User Research Basics: How to plan a UX research project | Matthäus Niedoba | Skillshare

User Research Basics: How to plan a UX research project

Matthäus Niedoba, Digital Product Designer

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15 Lessons (31m)
    • 1. Introduction

      1:40
    • 2. About your class project

      2:12
    • 3. What is User Research

      5:02
    • 4. When to do User Research

      1:37
    • 5. Competitor Research

      3:35
    • 6. Patent Research

      3:08
    • 7. The purpose of your research

      1:06
    • 8. Research methods

      2:33
    • 9. Finding the right participants

      1:26
    • 10. Finding the right research location

      1:33
    • 11. Data and analysis

      1:26
    • 12. Your interview script

      1:22
    • 13. Consent and NDA

      2:17
    • 14. Communication and time planning

      1:29
    • 15. Thank you

      0:28

About This Class

You want to create meaningful products or services that solve real-world problems or you are designing the next generation user experience. At the beginning of all, you have to do research. In this class, you learn the basics for preparing your first user research project.

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We will cover legal aspects, research methods and why user research is so important in every stage of product or service development.

As a class project, we will create a research plan, that you can use for your projects. This plan is like a checklist for all the key aspects you need to know before carry out your research.

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No prior experience required!

Transcripts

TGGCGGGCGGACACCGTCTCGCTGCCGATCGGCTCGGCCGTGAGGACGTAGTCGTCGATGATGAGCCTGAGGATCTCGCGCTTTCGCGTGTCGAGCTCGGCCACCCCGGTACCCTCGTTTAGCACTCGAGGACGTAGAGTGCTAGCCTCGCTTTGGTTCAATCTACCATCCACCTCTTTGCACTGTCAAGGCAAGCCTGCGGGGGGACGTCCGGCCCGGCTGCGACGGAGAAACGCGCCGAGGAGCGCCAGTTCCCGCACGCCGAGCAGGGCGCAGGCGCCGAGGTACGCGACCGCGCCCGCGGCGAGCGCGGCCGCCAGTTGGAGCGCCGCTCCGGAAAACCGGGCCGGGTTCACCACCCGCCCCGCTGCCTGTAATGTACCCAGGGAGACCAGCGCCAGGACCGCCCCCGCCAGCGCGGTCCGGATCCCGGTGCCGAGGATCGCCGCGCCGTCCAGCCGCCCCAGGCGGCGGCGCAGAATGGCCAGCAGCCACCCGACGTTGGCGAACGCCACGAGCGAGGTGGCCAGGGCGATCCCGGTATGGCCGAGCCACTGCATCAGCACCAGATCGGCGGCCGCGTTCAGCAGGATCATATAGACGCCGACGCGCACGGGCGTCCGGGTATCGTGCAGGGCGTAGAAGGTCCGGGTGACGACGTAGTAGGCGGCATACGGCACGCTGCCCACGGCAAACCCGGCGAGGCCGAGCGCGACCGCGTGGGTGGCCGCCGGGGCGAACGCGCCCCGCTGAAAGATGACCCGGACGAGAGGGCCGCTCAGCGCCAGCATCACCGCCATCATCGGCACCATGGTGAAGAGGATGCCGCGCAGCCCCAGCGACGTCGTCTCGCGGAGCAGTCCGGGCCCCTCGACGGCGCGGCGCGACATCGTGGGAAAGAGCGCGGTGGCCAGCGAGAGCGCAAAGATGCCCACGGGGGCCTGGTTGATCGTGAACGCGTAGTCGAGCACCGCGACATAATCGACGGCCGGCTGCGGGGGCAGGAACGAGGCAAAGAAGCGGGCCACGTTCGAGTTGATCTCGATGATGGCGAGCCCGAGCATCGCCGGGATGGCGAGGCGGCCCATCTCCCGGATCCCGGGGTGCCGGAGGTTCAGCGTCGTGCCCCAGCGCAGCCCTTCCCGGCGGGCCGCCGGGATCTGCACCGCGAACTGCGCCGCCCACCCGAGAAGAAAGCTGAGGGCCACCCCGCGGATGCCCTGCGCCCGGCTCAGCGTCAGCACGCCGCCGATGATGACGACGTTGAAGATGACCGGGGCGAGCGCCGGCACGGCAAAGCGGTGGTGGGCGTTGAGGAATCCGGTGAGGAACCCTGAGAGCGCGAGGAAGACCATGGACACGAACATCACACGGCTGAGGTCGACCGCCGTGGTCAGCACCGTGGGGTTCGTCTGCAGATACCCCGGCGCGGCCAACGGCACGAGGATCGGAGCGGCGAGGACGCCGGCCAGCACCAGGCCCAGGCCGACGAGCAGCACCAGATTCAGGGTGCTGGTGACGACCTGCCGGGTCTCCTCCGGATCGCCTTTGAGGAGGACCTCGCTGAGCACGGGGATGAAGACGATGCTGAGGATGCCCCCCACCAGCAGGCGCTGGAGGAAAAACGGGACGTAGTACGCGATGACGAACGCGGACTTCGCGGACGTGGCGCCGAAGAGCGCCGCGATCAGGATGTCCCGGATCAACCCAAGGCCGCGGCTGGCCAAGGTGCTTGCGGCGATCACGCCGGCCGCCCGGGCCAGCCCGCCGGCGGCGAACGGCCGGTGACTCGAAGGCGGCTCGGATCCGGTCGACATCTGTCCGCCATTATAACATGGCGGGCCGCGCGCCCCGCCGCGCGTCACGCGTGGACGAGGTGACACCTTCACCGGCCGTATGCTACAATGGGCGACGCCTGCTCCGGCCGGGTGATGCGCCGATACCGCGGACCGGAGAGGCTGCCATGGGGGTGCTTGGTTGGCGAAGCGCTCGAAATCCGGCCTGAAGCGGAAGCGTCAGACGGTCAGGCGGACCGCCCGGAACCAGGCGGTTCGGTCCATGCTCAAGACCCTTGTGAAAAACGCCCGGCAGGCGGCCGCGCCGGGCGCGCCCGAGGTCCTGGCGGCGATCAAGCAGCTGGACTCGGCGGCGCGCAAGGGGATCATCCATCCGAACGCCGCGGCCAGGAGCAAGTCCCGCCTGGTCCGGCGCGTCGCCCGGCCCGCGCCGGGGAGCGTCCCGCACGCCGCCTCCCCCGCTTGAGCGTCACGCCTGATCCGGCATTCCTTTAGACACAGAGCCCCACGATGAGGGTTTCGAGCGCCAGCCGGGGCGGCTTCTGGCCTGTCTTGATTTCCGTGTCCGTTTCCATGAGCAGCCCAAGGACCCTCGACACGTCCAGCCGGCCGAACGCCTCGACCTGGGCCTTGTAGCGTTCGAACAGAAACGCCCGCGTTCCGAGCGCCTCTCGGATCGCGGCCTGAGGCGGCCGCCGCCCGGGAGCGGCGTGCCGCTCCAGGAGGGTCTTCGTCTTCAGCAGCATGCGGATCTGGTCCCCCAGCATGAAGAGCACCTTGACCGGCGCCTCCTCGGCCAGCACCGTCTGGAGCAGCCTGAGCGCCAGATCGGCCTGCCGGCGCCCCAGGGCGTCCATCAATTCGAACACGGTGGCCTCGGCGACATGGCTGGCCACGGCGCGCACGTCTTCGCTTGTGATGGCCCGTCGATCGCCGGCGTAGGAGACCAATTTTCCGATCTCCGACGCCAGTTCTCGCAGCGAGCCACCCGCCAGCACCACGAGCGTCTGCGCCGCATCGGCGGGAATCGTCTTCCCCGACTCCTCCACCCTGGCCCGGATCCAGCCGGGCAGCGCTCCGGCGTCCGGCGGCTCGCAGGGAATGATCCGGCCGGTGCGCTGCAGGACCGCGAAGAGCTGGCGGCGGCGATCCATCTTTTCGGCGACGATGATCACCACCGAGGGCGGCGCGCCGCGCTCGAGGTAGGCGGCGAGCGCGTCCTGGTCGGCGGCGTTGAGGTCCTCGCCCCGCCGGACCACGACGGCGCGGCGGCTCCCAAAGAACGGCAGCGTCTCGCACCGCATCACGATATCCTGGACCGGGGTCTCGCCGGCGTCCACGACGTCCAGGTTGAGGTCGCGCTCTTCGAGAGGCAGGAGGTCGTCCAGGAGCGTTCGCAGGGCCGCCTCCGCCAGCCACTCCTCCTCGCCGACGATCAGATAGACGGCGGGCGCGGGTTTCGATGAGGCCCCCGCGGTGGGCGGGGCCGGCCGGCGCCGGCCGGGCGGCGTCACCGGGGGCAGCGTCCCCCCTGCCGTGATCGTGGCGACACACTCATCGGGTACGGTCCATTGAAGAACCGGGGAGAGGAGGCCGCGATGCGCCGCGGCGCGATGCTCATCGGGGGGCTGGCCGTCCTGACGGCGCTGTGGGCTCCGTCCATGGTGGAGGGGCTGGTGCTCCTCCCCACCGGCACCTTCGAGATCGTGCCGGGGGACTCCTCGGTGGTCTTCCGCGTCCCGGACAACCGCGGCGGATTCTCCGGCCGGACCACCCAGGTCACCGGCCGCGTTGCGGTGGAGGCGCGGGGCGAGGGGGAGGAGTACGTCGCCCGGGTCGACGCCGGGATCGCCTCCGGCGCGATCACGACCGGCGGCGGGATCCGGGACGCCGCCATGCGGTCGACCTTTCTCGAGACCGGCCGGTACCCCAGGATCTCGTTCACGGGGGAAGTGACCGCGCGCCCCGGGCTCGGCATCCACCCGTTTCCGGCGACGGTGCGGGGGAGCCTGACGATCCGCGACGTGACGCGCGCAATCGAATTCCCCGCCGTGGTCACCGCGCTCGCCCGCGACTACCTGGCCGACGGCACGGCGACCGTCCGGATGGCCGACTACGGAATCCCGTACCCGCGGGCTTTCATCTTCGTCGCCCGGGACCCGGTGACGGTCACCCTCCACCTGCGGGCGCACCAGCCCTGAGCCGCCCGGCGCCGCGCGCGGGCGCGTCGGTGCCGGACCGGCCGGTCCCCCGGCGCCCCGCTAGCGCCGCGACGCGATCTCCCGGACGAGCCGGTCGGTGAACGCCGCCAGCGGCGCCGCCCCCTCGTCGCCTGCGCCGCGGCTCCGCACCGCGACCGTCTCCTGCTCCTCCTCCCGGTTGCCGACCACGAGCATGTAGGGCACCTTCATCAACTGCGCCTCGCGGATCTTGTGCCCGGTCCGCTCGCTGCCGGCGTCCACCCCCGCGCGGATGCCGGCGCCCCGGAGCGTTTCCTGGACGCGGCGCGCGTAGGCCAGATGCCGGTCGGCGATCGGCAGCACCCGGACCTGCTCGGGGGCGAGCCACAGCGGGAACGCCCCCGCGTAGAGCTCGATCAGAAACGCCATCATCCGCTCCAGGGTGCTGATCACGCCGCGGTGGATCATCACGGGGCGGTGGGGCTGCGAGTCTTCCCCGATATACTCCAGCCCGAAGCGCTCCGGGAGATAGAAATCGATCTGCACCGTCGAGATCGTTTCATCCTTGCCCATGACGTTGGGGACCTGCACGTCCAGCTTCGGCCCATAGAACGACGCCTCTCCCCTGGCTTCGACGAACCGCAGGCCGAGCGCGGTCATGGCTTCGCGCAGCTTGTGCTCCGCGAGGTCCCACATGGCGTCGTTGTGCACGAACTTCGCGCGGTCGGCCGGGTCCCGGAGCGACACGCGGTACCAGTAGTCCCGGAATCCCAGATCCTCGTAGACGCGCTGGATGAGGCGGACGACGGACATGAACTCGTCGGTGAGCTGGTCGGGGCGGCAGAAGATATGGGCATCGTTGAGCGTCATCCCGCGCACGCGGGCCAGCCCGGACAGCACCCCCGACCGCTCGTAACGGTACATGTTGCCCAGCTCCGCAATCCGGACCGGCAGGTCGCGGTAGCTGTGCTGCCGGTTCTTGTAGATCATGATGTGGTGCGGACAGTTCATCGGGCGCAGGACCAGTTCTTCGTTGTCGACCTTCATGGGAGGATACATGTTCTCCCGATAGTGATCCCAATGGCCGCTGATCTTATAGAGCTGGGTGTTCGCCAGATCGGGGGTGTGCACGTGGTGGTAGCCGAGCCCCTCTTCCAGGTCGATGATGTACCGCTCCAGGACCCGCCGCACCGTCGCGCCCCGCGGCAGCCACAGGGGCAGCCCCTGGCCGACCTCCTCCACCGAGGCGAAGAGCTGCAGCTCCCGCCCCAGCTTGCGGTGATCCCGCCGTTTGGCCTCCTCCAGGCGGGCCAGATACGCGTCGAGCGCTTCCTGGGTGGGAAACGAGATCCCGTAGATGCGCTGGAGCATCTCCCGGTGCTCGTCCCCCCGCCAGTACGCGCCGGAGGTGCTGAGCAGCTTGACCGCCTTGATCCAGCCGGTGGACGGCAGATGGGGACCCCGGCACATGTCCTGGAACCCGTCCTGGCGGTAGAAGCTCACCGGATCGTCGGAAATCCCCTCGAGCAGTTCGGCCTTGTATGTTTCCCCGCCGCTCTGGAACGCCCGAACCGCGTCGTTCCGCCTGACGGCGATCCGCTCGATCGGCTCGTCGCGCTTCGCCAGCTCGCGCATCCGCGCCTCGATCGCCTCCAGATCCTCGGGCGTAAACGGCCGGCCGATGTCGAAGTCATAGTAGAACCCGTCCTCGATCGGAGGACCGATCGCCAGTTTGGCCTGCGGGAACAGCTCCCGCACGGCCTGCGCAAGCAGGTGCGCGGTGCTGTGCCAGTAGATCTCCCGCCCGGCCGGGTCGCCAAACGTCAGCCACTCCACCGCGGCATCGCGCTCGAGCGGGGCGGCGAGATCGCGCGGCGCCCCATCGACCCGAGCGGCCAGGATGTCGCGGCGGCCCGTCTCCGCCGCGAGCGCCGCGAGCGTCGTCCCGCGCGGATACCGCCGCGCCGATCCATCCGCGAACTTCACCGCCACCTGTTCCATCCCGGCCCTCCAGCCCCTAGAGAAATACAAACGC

1. Introduction: My name is Mathias [inaudible] and I'm a User Experience Designer at maximum automakers of Cinema 4D. For those of you who don't know what Cinema 4D is, it's an easy and intuitive to use 3D application, mostly to create motion graphics. My job as a User Experience Designer, is to do user research to design workflows and interfaces. In this course, I want to share with you my experience on doing user research. User research comes into the beginning of every design project and user-driven business. In this course, we will take a look how user experience fits into the design thinking process. We will look at the research types like qualitative and quantitative research. We will look also in other areas like competitive research or patent research, which is important when you have a technology-driven project, but it's often forgotten and we want to make sure that you are safe on the legal side. When we are done with the theory, we will dive into the class project. Our class project is going to make a research plan. A research plan is like a checklist with all the important bullet points you need to know when you plan a research. You will use a language learning app as an example to go through each of these bullet points. This is a beginner's course. If you are a UX designer or you are new to UX design. If you're an entrepreneur or you have an idea for a business, user research will prove that your idea is truly relevant to the people. By the end of this course, you will know how to plan your research, that you can carry it out for your own project. So let's get started. 2. About your class project: All right, let's talk about a class project. We are going to making a research plan. The research plan is a two pages long cheat sheet with all the important bullet points you need to know to plan your research. We're going to talk about all of them. We will start about the purpose of research. Why are you doing the research? What is the information you need to collect? What is the problem you need to solve and the questions which needs to be answered. We're going to look at the method of research. The method is deriving from the purpose of the research. There are multiple ways to do user research, and we're going to choose one of them. We will also look at the participants we want to recruit. Basically we will look how many participants we're going to recruit and where to recruit these participants. We also going to take a look at the location. Where do you want to do the research? Because it matters if the research is done at the home of the participants for example or in another place. We will take a look at the data we want to collect. It's important to know at the beginning of the research that you know which data you want to collect, what are the tools to collect this data and how you want to analyze this data. Then we will take a look at a interview script. Here you can see that we're going to focus on a qualitative user research. We're going to prepare a user interview with the research plan. Then we will take a look at the consent and the NDA. It's important to know that the participation in the research is always voluntary and you need to communicate this to your participant. If you have to share confidential information, then you need your participant to sign a nondisclosure agreement. At the end we will talk about communication. The participant has to know who will have access to the research data, so to whom you will communicate all the data you collect. We will use this language learning app called [inaudible]. This app is currently in a design phase. It's pretty at the beginning and a designer needs to know which features he has to put in this language learning app. On the other side, the editors team also needs to know how to design a class. So both of them, both groups need user input and that's where research comes in. 3. What is User Research: What is user research? User research is investigating your users into the process of designing your experience. It sounds a bit academical. It's basically just getting opinions from your users. You want to prove if you are on the right track. There are multiple ways to do this. First of all, we have quantitative methods. Qualitative methods are something like user interviews. In this case, you apply them when you're not really sure how to formulate your problem, you want to get some data, but you cannot really precise a question. The qualitative methods are pretty good because you can get information which you didn't expect at the end, but there is not a problem. Qualitative methods, you, as a researcher, you are influencing because you will interpret data from interviews so the results can be biased. Keep that in mind when doing user interviews. Then you have also quantitative methods. Quantitative methods are something like surveys and alerting, formal experiments. They measure a user behavior in a statistical weights, so usually they measure it in numbers. You answered a question for a specific problem and it's so good. Let's say you want to get an answer for a specific problem that you can express a number. For example, how many people use this particular app? How many hours people are spending per day using a smartphone? These are questions where you can get answers with quantitative methods. User research is part of design thinking. Design thinking is used in ideation and development. It's a human-centered and iterative process. Human centers means it solves problems of users. Iterative means it runs in circles, and a circle consists of five steps. The first step is to empathize fewer users. In this way, you are getting away from your own assumptions. We all make assumptions. We all put ourselves into the place of the user. We always think we are the users. But when you empathize with your real users, you should get away with your own assumptions. This is where you do user research. You can start with qualitative methods like surveys. You will get a feeling what a real-world wants, you will observe your users. Don't analyze them too fast. But get as much data, as much insight as possible. When you have all your data, then you go to the next step. This is defined the core problem. You know what your users basically want. Define the problem you can solve. You'll analyze all the data you collected in step before. It's so good when you have a team where people have multiple backgrounds. You have a mixed team of designers, developers, sales people, managers because then your definition is going to be more precise. I mean, it's not good to have only engineers who will define the problem of analyzing the data or have only salespeople. Because again, the definition will be very biased based on the perspective where they come from. Then if you define your problem, go to the next step and be creative. In the ideation process, you are generating ideas. You will find solutions, multiple solutions for the problem you define. Again, it's so good when you have a team of people of multiple backgrounds. You will get more ideas and more ideas from different perspective. Try to think outside the box and look for alternative ways to solve a problem. When you have your ideas, prototype them, start to evaluate your ideas. Keep it fast. Keep it cheap. Don't put too much time and make your prototype like a finished product, because the probability is so high that you're going to drop it and you will waste your time on it. When you have your prototypes done, use only the best ideas, of course, for your prototypes. Test them, give them to the people. This is where usability tests they come into play. Here we can go for some quantitative user research methods. It can happen that in a test phase you see that none of your prototype worked out. You may have to run the whole cycle again. During the cycle it can also happen that you have to go one step back. Maybe in the prototyping phase, you see that none of your ideas really worked out. You have to go back and create new ideas. When you may be defining a problem, you see that we cannot really get a precise definition because we need more data than you have to go back to step one and two more user research, more interviews to get more data from the users. It's an iterative process. The more surplus you do, the better your product would be. The good thing about design thinking. You will come up with solutions and ideas you have never expected. 4. When to do User Research: When to do user research. You can do user research basically at any time of your project. They are three milestones where you should consider to do user research. The first one is in the idea phase, the second one is the development stage, the third one is the release. In the idea phase, you want to know that your design is truly relevant. Does it solve a problem? Does it help people? Does it add value to their lives? For example, consumer electronics producers, they found out that adding features to product is not what their customers want. The customers want a meaningful user experience. They want devices which are basically easy to use. In the development stage, you want to know if your design is easy to use. You have done your concepts, prototypes, and you want to do usability testing. Apple is so successful with their products because they are easy to use and they do a lot of prototypes and they test their products. In the release stage, you want to know if your design is giving Return on Investment. For example, you want to increase your sales in an online shop. You are doing this by redesigning the whole website and you want to measure if customers bought more items after the redesign of the website, which is mostly the case. In our language learning app LinGo, we're at the end of the idea phase. We want to know if our design is relevant to the users. We want to know if there are people who want to learn a language in a playful way and we want to know if there are people who would like to buy an app like this. So that's why we do user research. 5. Competitor Research: Competitor Research. Back in the days, Pablo Picasso said that good artists copy and great artists steal. Please don't take this word by word. Don't do plagiarism and repeat what competitors are doing. First of all, you will run into legal issues and if you just copy or steal from one competitor, you will always be one step behind your competitor. But why stealing? But think about thieves. You have thieves that don't rob only one person. They rob multiple people. They're stealing from multiple people's houses, so they're not doing it once, they do it multiple times. In creating art, it's the same. For example, a painter. When he starts a new painting, he can look at photographs from other people and he will say, "Okay, from this photograph, I will take the light because I like the light in this photograph, in this photograph, I like the composition, so I'll use the composition from this photograph, in this one, I like the color," and he is mixing all the stuff together to create a new artwork. That's what you are doing as well. Look what is there, put everything together and add additional value. So let me show you some techniques, how you can do this. The first thing is make a framework. So get a name, get a website, get your elevator pitch. An elevator pitch is the shortest way to express what somebody is doing or what yourself are doing when you are creating a pitch for your company. Elevator pitch because usually an elevator moves in a very short amount of time and if you meet somebody in the elevator, you have only a few seconds to tell somebody what your company is doing and you have to create the tension and interest in this case. Look what their mission is. Good companies should have a mission. A mission is something more high level than a vision. So a mission is something that the whole company is standing for. A mission is not targeted to one specific product. A mission is targeted to the whole company. Look up their products and services. What products do they offer? What services do they offer? Don't forget the price and what are their key brand differentiations? Why are they different than another competitor? What is the brand they are building? If you have done this part, then move to the SWOT analysis. The SWOT analysis has four main points which are the strengths, what they are doing good? The weaknesses, what are they doing bad? The opportunities, what can they do? For example, software companies, which I established, they usually have manpower, they have money. So they basically could launch a product pretty easily, could produce something because they have the resources for it. What are the Threats? It can happen that big companies don't recognize technological trends. For example, Kodak was a main player in the photography market back in the days where people used to photograph using analog film. But then digital cameras came in and they haven't recognized this trend that people will move from analog to digital. So other companies recognize the trend, launched these products and became big players on the photography market. There's all these four points they are based on interpretation. Ask people. Don't do this alone. Get information from other people. At the end, when you have done your framework, when you've done your SWOT analysis. You can look at the specific product into a feature stable. This is something pretty simple. Get the product of each competitor and look at the features. So you can sum up all products and features they offer to the people. 6. Patent Research: This is another topic which is not really user related, but it's so important if you have a technology driven product, it's patent research. If you forget it and later violate patents of other companies, you can run into serious problems at the end. In the worst case, it will cost you the whole company. When I started to work in the software business, I was not aware how many things can get patented, it's not only about algorithms, but for example, user interfaces and workflows can be patented as well. I will show you two examples. The first example is about Amazon. Everybody knows Amazon. When I want to buy something from Amazon, I can add it to the cart that I can continue shopping. Then I will go for the payment process, for delivery process, and then the product gets delivered to my house. Or I can buy this product using the buy now with one click button and in this case, everything once automatically. Before that, I have to enable this function in the browser. So I will enter my account details and then I can continue shopping with one click. Did you know that this buy now with one click button was patented? When you look at Google patents, we see this method and system for placing a purchase order via communications network. Here on the right we see the process, what happens in the background when you press the by now with one click button. It was granted in 1997 and assigned to Amazon. After 20 years, it discontinued. It was a controversial patent because it was a trivial one. It prohibited other shop owners to create this easy and quick buying experienced like Amazon, it's so Amazon was superior, in this case. Here we are in Adobe Illustrator. When I move the circle and I moved close to the rectangle, I'm getting these purple lines here. This feature is called smart guides. Smart guides help me to work really precise because they are intelligent snapping feature. When I go to Google patents and I type in, the first entry that I get guideline snapping society to Adobe Systems Incorporated. This is basically the patent for smart guides. Let's say you are in a situation where you develop a technology which can be an algorithm, it can be a process and interface or workflow. You're doing a patent research and suddenly you find an entry, but it's pretty close to your technology. First of all, you're checking out the images. Stay should give you a rough idea what this patent is doing. If this is not enough you can go to the description. Patents are pretty hard to read because they are written for lawyers. The description, however, should give you a rough idea what this patent is doing? If you still feel that it might clash with the technology you developed, I suggest that you contact a lawyer. It's worth the money because it will make sure that you are on the safe side. 7. The purpose of your research: Let's dive into our class project, the research plan. You will find it as a download in the description of the course. The form of your download file is already filled in, but in this case you will start with the blank pages. First of all, the project title. In this case, it's language learning app- idea phase research, because we are in the idea phase. Then we will jump to the purpose of the research. The purpose of research is the question you want to answer. You already have an idea of what to find out and why to find it out. Everything after that, the method, participants, and everything that comes next derives from the purpose of the research. In the case of the language learning app, we want to find out why people are learning languages and how people are learning languages. To put this in the research plan, I would form it like this. We want to find out how our target group is learning languages. First of all, we want to know the reasons, what motivates them to learn a language. We need to get an understanding of this, to know which features to add and how to market the app properly. 8. Research methods: The research method follows from the purpose of your research. You are looking up for the best way to answer your research question. Each method answers the question in a different way. You also have to consider cost and value, which will be different depending on your research method. Let's look at surveys and interviews. Surveys are typical for quantitative research. Interviews are typical for qualitative research. First of all, surveys gives you unbiased result. The results are free from interpretation. They are usually exposed in numbers and they are good for hard facts. For example, you want to know how many times Americans are looking up on their smartphones per day, and you can get an answer like 80 times. This is a nice way to answer a specific question. You have a specific question, you'll get a specific answer, usually expressed in numbers. However, the drawback on services, that they require a certain sample. The number of participants in a survey has to be high enough so that it represents your target group. Construction of the questionnaire also takes time, because you have to be careful in constructing your questions so that you get valid results. Of course, the response of your users is only limited so you will not get any information that you didn't expect. Interviews however are good for soft facts. They give you unexpected answers. A lot of times you are in a talk with your participant and sometimes an idea can come up, which you didn't expect, so they generate hypothesis. Remember back in the design thinking process, after you empathize with your user, you defined a core problem. This hypothesis can help you into defining your core problem. However, interviews give you biased results because they have to be interpreted by the researcher. The time cost on interviewing is pretty high. You can't expect one hour per participant. The time costs on evaluation is also high. You cannot just put numbers in a spreadsheet and then get pie charts out of it. You have to interpret them and you have to write reports on interviews. For the language learning app, we went for the interview method, because we are at ideation phase. The Research Plan rewrote, we will do around 15 contextual interviews with people from our target group. We want them to tell us about their motivation and habits of learning a language. What I didn't do here, I didn't explain why I chose this research method, but I think, because we are in ideation phase, the choice of interviews is pretty clear in this case. 9. Finding the right participants: In this section, you are describing who is involved in your research and how to recruit these people. I would like to give you some tips on that. First of all, keep in mind that you don't recruit your colleagues because like you, your colleagues are biased. There is a French term for that. It's called [inaudible] , and it tells that people use methods and habits which they've gained from their job in other areas and without being aware of them. Recruit more people than you need because it can happen that people get sick when you have the day of the interview or that people forget, so always recruit more people than you need. The most important point is, find people that match your target group. Don't recruit random people, recruit your potential customers. For the language learning app, we will look for people between 18 and 40 years because we assume that in this age group people are interested in learning languages, and we will recruit on social media. Social media is a great way to recruit people, especially if you have a lot of followers, you can easily get in contact with your followers. They know who you are because you have a certain standing in front of them. In the research plan, we are writing. Participants will be people aged 18-40 who will be reached by social media. Participants have to be interested in learning other languages and cultures, or actively learning a foreign language. 10. Finding the right research location: The research location has an influence on your research result. It's a difference if the participant is at his home or if he's comfortable, or if he's in a lab which can feel artificial. Make sure that the research location matches to the place where your potential customer will use your product. If you send consumer devices which will be used at people's homes, it's the best that the research location is of course at a participant's home. If you have to book an external research location because you cannot reach out to your participants' homes, makes sure that there's an environment for that. Make sure that it's in a calm place so you don't get disturbed, and it's also easily to reach on a map. Maybe there's a good connection to public transport and of course all the technical stuff. Let's say you need to record a video. Where you need cameras, where you need lights, where you need audio recorders, or you want to do a usability test where you need to set up a whole work station. Your research location has to provide all the technical environment for that. There has to be enough space, there has to be the right furniture for that, and of course there has to be Wi-Fi and electricity. In the case of the language learning app, we assume that people will learn languages at their homes. That's why we do interviews via teleconference. This way we can easily reach out to our participants, it's a cheap way to do research, and we believe that we will get the most accurate research results. 11. Data and analysis: The data you collect depends on your research method. Here also have to think about how to analyze it. For example, when you do a usability test, you can record how long did it take for a user to perform a specific task or you can record how many errors he did performing that task. You can also use a thinking out loud method. In this case, you can record a video of your user when he is using your product and he will tell every step what is going on in his brain. For example, he will tell you what he's expecting when pressing on a certain button. For interview, you can take notes. You can also record audio and video, but this is not a must have and it depends on your personal preferences. It can be that your participant feels uncomfortable when he knows that he's being recorded. In this case, it's fine to only take notes, collect some demographic data, some stuff like gender or age. Have a table for numerical data. For example, when you ask your participants how many languages he speaks, then you write down the answer in a table and at the end write summary. Here you will write a summary of your whole conversation. For a language learning app, we will take notes during the interview. The report will contain a table of data, demographic, number of spoken languages and so on and summary about each participant. 12. Your interview script: You interview script acts like a guideline. You don't need to read it word by word because it would make the situation artificial. But it makes sure that all your participants get the same information. It's important for you because you know that you will get all the data from your participant, what you will need foreign analysis later. Start with an introduction about yourself, write about a company, then write about you, what's your role at the company and name the purpose of the research. If you want to record video, ask the participant. You need to also ask for a consent. This is something we will cover in the next lesson. Basically, you have to inform them that their participation is voluntary. For a language learning app, we will ask some demographic questions, so like age and gender, and then we will go through a catalog of questions which we will need to analyze our data. We would ask our participants the following questions. How many languages do you speak? What is the reason for you learning languages? What languages would you like to speak in the future? How often do you travel to other countries? Do you meet people from other cultures?What do you think about language learning in school? Did your teacher speak in a foreign language? How much money are you currently spending on education? Do you play games? If yes, names some of them. What do you think about the interaction between playing and learning? 13. Consent and NDA: Even if there is no sensitive data involved, always get a consent from your participant to do this. Inform him about the purpose of the research. Inform what will happen to the data and who will have access to the data. Inform also that the participation is on a voluntary basis and that he can quit at any time. You can get a consent in a written form, or do it verbally. So a good practice, for example, is to do this through e-mail and then on the day of the interview, repeated verbally and then ask for approval. When you do it verbally, don't read a plain text. It feels kind of artificial do it in a free form. To sum it up the elements of a consent are first of all, the purpose of the research. Inform why are you doing the research? Then that it's on a voluntary basis and that your participant can quit at any time and know the legal framework. Because of the general data protection regulation in Europe, when you collect sensitive data from your participant, he can always demand that the data gets deleted. So when you deal with sensitive information, always get a written consent. If you share confidential information, let your participant sign an NDA first. Keep in mind that an NDA is a legal document. You may want to get help to prepare this. So for a language learning app to process of a consent will look like this. Before the interviews, we will send an email to the participants which will explain the purpose of the study. We will ask for permission to record personal data such as country of origin, native language, and age. By the beginning of the interview, we will repeat the same information to ensure that the participant has understood and consents to participate. We will ask for a verbal approval to give an example a verbal information can look like this; hey John Doe, thank you so much for participating in our study the purpose of our study is to learn about people's interest in learning foreign languages. We would like to learn about your habits and preferred ways of learning foreign languages. All your responses will stay in our design and editors team. We will not provide any information to third parties. This interview is voluntary and you can quit at any time if you want. If you're okay with that, we can continue. 14. Communication and time planning: At the end of your research plan, you should also think about how you would communicate your results to your stakeholders. You will always have stakeholders involved, especially the people who you are presenting your results. In the case of the language learning app, it's a design and editors team. A report from a survey, is expressed in numbers. So using pie charts or diagrams, you would expose the result of your research. However, on a survey, you would write the report. You could also quote interesting messages from your participants. For a language learning app, we will write a report at the end, which will summarize the responses from our participants. We will use the data for our design and editors team, which are responsible for creating the app content. The outcome of the research should serve us in defining the needs of our users. It should also include design recommendations. We are at the end of our research plan. What I added here to bottom is also the time plan for a language learning and by estimated a recruiting timeline, the first and the second week. Then I would run the interviews in the third and the fourth week and the analysis in the last week. Having everything in one research plan helps you also to involve stakeholders like for example, upper management. I recommend that before you do the interviews, you run a plot study. You can do this, for example, with your colleagues and in a plot study, you will make sure that you thought about everything before carrying out the real interview. 15. Thank you: Thank you so much for participating in this class. I hope you enjoyed it as much as I did. I enjoyed really teaching it. I hope you learned something, something that you can apply to your own projects. If you have questions, put it in the comments, and I'll be happy to answer you. I really would like to help you out. I really would like to see your class projects which you will do. Now you know how to plan your research. Apply it to your own project. Go out to the world and happy researching.